After 26 years, Brooklyn Appellate Court Judge John Leventhal is not in his judicial robe. He’s wearing a fleece as he cleans out his chambers.
“Thirteen years as a trial judge, 13 years as an appellate judge, it’s a difficult, nostalgic time,” said Leventhal.
He’s being forced off the bench and out of a job he says he loves.
At 72-years-old, Leventhal is one of 46 Supreme Court judges across the state over 70-years-old, told to pack up their offices. They will no longer have their jobs after December 31 because of the state’s crushing budget deficit, a result of the coronavirus pandemic.
“Because of the crime that we are over 70, we are really being ousted, basically, because we are old,” said Levental.
State Supreme judges, including ones in the appellate division, can work past the mandatory retirement age of 70 if they are re-certified. The certifications are needed every two years until they reach 76.
Normally, it’s a formality. But now it has been denied for 46 out of 49 judges who applied this year.
That will save around $60 million.
The judges, many from the five boroughs, say they are fit for the job and judges are needed.
In two separate lawsuits, judges are accusing their own court administration of age discrimination.
On Thursday, a Suffolk County Judge ruled the appellate judges can move forward with their case after the court administration tried to get it thrown out. The case with other justices is still pending.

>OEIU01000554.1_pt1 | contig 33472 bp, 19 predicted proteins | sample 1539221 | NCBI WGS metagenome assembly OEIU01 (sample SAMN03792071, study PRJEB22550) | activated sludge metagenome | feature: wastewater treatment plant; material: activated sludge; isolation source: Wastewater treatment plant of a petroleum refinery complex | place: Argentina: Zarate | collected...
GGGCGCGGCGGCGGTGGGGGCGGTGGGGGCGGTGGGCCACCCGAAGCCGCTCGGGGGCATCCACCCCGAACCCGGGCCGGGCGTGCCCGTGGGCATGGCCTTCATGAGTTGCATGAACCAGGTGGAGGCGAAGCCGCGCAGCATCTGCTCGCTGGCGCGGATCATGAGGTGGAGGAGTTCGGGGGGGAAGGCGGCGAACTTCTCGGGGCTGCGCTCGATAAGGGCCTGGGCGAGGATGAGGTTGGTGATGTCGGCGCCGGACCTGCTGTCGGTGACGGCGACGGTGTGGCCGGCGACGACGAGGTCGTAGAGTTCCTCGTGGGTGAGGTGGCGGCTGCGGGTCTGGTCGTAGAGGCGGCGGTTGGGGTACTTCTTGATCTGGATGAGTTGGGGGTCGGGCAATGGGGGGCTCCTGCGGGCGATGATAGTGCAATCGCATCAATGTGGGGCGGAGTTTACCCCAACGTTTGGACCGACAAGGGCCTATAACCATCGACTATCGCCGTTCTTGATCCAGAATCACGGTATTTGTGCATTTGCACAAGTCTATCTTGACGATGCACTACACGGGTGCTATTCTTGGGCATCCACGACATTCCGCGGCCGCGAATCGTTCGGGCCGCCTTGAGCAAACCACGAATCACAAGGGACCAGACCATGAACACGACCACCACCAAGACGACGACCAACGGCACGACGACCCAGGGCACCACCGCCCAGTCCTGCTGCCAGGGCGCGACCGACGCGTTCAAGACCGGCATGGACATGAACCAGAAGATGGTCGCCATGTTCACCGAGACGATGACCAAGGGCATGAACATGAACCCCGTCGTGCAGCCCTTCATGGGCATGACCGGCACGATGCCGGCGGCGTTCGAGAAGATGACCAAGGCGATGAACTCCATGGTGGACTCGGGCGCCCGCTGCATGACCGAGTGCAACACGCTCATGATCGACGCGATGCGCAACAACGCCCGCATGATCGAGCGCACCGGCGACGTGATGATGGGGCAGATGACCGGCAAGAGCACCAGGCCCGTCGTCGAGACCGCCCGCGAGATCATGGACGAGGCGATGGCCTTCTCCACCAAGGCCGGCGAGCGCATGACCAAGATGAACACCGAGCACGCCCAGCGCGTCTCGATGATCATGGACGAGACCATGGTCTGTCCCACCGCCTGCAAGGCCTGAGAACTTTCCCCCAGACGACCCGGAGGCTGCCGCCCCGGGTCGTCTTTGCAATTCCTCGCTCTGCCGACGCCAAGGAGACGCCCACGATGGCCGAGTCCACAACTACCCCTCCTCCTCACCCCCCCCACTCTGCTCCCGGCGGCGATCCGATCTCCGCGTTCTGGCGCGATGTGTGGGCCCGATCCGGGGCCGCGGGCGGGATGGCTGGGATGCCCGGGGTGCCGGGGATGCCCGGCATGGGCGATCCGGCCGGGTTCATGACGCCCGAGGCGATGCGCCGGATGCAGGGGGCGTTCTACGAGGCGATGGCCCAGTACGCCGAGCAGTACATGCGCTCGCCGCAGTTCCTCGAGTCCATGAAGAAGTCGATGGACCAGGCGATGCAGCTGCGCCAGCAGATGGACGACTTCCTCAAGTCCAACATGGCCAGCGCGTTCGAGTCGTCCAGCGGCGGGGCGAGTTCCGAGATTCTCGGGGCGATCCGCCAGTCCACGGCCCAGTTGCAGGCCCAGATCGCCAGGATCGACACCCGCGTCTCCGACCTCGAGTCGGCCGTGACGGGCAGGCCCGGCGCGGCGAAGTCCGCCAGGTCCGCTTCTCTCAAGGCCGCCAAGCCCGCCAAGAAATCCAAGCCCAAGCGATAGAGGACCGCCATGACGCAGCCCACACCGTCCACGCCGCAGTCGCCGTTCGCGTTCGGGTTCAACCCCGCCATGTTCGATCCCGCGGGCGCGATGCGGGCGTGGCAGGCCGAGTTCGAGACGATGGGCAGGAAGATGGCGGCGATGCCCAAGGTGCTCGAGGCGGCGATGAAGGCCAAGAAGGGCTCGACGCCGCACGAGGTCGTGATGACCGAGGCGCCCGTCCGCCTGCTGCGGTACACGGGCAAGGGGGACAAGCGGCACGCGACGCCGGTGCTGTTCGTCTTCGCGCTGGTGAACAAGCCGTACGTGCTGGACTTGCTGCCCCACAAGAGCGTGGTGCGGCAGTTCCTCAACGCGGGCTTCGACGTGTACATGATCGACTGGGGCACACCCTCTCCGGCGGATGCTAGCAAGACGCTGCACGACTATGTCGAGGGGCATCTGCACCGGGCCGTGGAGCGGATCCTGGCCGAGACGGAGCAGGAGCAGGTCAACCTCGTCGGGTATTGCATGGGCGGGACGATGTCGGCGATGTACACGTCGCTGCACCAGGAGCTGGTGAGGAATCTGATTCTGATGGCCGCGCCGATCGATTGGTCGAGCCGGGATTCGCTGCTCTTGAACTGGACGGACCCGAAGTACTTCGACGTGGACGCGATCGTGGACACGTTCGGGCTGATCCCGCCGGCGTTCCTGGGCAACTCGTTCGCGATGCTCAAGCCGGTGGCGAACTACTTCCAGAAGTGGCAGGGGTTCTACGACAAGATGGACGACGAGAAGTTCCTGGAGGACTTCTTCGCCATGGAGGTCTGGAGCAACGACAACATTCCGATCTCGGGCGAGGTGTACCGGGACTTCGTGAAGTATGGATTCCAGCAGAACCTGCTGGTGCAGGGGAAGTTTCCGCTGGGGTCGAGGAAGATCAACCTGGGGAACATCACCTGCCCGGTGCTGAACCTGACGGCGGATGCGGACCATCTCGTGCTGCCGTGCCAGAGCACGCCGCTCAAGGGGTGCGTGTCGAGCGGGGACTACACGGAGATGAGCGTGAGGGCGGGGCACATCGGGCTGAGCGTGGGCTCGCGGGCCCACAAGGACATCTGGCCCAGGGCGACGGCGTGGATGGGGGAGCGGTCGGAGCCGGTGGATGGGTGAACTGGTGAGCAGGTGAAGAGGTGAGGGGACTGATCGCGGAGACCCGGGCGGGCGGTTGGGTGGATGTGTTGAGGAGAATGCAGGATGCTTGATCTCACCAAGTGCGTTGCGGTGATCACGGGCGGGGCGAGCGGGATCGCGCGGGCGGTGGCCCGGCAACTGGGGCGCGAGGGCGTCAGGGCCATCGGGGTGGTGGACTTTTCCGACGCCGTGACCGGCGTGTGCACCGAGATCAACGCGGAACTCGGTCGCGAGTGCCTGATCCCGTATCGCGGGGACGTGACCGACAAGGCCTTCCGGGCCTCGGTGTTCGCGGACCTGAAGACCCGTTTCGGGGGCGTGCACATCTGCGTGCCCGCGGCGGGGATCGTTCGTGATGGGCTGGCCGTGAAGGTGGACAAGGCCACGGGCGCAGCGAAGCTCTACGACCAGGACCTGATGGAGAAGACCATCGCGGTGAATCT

“If we throughout our careers have protected individuals’ rights, sometimes against the abuses of government, how could we not be there for ourselves," explained Leventhal.
In response to the lawsuits, the state office of court administration is blasting the judges and their cases as selfish.
"They are all about 46 senior judges with six figure pensions and health benefits refusing to relinquish their positions, with little regard to both the legal and fiscal realities staring them in the face," said court spokesman Lucian Chalfen.
Judge Leventhal disagrees.
“We serve the public our whole lives. My background, I was a math school teacher in the South Bronx. I was the grievance director for a labor union. I was always working in public service. So it is really ridiculous to portray us as villains.”
In Leventhal’s opinion, once the courts are fully reopened after the pandemic, criminal trials to personal injury cases will be backlogged with fewer judges to handle them. He says that will hurt a lot of people in the state.